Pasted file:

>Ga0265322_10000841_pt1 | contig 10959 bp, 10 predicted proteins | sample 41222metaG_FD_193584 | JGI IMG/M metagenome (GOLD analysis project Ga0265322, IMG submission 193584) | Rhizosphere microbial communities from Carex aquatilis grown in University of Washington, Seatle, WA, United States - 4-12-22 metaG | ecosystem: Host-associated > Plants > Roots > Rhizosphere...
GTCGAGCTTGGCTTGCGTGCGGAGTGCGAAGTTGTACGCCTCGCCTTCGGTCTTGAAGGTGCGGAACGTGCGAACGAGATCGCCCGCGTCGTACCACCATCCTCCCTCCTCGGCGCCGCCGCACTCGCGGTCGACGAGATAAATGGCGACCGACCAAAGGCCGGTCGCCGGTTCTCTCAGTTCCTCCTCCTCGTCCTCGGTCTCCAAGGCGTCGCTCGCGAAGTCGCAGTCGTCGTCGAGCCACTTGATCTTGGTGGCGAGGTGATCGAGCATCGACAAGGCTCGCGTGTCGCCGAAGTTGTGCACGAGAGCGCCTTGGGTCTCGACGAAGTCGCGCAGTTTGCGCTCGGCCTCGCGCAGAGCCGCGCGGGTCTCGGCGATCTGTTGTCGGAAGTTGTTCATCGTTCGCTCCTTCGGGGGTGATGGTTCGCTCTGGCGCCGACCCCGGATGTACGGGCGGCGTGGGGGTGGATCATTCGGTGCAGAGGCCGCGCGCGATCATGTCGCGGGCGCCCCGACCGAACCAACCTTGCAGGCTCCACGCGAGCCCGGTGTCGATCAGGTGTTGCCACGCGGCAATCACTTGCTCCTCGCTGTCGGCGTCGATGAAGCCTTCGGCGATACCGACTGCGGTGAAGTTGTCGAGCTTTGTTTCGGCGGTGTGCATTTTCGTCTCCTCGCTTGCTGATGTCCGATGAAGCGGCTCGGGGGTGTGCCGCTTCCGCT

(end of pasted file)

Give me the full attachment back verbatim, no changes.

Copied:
>Ga0265322_10000841_pt1 | contig 10959 bp, 10 predicted proteins | sample 41222metaG_FD_193584 | JGI IMG/M metagenome (GOLD analysis project Ga0265322, IMG submission 193584) | Rhizosphere microbial communities from Carex aquatilis grown in University of Washington, Seatle, WA, United States - 4-12-22 metaG | ecosystem: Host-associated > Plants > Roots > Rhizosphere...
GTCGAGCTTGGCTTGCGTGCGGAGTGCGAAGTTGTACGCCTCGCCTTCGGTCTTGAAGGTGCGGAACGTGCGAACGAGATCGCCCGCGTCGTACCACCATCCTCCCTCCTCGGCGCCGCCGCACTCGCGGTCGACGAGATAAATGGCGACCGACCAAAGGCCGGTCGCCGGTTCTCTCAGTTCCTCCTCCTCGTCCTCGGTCTCCAAGGCGTCGCTCGCGAAGTCGCAGTCGTCGTCGAGCCACTTGATCTTGGTGGCGAGGTGATCGAGCATCGACAAGGCTCGCGTGTCGCCGAAGTTGTGCACGAGAGCGCCTTGGGTCTCGACGAAGTCGCGCAGTTTGCGCTCGGCCTCGCGCAGAGCCGCGCGGGTCTCGGCGATCTGTTGTCGGAAGTTGTTCATCGTTCGCTCCTTCGGGGGTGATGGTTCGCTCTGGCGCCGACCCCGGATGTACGGGCGGCGTGGGGGTGGATCATTCGGTGCAGAGGCCGCGCGCGATCATGTCGCGGGCGCCCCGACCGAACCAACCTTGCAGGCTCCACGCGAGCCCGGTGTCGATCAGGTGTTGCCACGCGGCAATCACTTGCTCCTCGCTGTCGGCGTCGATGAAGCCTTCGGCGATACCGACTGCGGTGAAGTTGTCGAGCTTTGTTTCGGCGGTGTGCATTTTCGTCTCCTCGCTTGCTGATGTCCGATGAAGCGGCTCGGGGGTGTGCCGCTTCCGCT